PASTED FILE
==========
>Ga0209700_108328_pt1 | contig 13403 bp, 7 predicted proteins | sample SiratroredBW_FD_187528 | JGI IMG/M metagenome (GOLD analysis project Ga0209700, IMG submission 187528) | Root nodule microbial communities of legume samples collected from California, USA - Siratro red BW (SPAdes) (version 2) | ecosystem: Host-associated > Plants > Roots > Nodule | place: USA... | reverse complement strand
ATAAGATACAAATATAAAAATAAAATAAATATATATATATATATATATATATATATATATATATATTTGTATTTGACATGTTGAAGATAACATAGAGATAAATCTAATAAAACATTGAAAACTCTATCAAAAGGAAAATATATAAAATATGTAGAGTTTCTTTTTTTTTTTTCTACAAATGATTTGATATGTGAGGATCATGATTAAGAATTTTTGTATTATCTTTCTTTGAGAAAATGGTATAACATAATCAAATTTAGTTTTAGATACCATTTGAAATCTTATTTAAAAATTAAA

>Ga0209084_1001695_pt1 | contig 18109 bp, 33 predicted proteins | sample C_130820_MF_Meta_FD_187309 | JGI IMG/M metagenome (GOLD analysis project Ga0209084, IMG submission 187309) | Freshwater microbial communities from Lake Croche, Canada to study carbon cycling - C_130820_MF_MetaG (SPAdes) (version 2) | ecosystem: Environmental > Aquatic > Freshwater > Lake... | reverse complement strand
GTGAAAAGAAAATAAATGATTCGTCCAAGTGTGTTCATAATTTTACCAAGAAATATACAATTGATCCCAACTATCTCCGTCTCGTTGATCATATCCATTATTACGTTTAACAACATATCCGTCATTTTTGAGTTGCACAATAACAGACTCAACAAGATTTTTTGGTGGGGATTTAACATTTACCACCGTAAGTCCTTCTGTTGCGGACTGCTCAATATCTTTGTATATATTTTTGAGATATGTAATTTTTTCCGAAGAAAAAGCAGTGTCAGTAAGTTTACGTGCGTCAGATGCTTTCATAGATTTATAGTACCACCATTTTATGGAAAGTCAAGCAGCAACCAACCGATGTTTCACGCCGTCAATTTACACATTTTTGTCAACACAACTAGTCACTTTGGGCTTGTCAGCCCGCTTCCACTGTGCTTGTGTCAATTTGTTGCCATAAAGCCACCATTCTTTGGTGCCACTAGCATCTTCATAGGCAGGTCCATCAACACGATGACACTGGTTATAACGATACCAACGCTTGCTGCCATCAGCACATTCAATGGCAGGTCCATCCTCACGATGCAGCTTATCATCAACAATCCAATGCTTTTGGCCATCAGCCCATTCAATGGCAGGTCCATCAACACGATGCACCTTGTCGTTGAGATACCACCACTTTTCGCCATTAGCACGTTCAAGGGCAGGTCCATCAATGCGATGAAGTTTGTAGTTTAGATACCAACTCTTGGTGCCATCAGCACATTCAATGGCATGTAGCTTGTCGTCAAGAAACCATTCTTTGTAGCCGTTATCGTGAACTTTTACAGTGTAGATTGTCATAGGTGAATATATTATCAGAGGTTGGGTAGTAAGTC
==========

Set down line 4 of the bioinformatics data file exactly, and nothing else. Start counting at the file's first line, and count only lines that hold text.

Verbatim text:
GTGAAAAGAAAATAAATGATTCGTCCAAGTGTGTTCATAATTTTACCAAGAAATATACAATTGATCCCAACTATCTCCGTCTCGTTGATCATATCCATTATTACGTTTAACAACATATCCGTCATTTTTGAGTTGCACAATAACAGACTCAACAAGATTTTTTGGTGGGGATTTAACATTTACCACCGTAAGTCCTTCTGTTGCGGACTGCTCAATATCTTTGTATATATTTTTGAGATATGTAATTTTTTCCGAAGAAAAAGCAGTGTCAGTAAGTTTACGTGCGTCAGATGCTTTCATAGATTTATAGTACCACCATTTTATGGAAAGTCAAGCAGCAACCAACCGATGTTTCACGCCGTCAATTTACACATTTTTGTCAACACAACTAGTCACTTTGGGCTTGTCAGCCCGCTTCCACTGTGCTTGTGTCAATTTGTTGCCATAAAGCCACCATTCTTTGGTGCCACTAGCATCTTCATAGGCAGGTCCATCAACACGATGACACTGGTTATAACGATACCAACGCTTGCTGCCATCAGCACATTCAATGGCAGGTCCATCCTCACGATGCAGCTTATCATCAACAATCCAATGCTTTTGGCCATCAGCCCATTCAATGGCAGGTCCATCAACACGATGCACCTTGTCGTTGAGATACCACCACTTTTCGCCATTAGCACGTTCAAGGGCAGGTCCATCAATGCGATGAAGTTTGTAGTTTAGATACCAACTCTTGGTGCCATCAGCACATTCAATGGCATGTAGCTTGTCGTCAAGAAACCATTCTTTGTAGCCGTTATCGTGAACTTTTACAGTGTAGATTGTCATAGGTGAATATATTATCAGAGGTTGGGTAGTAAGTC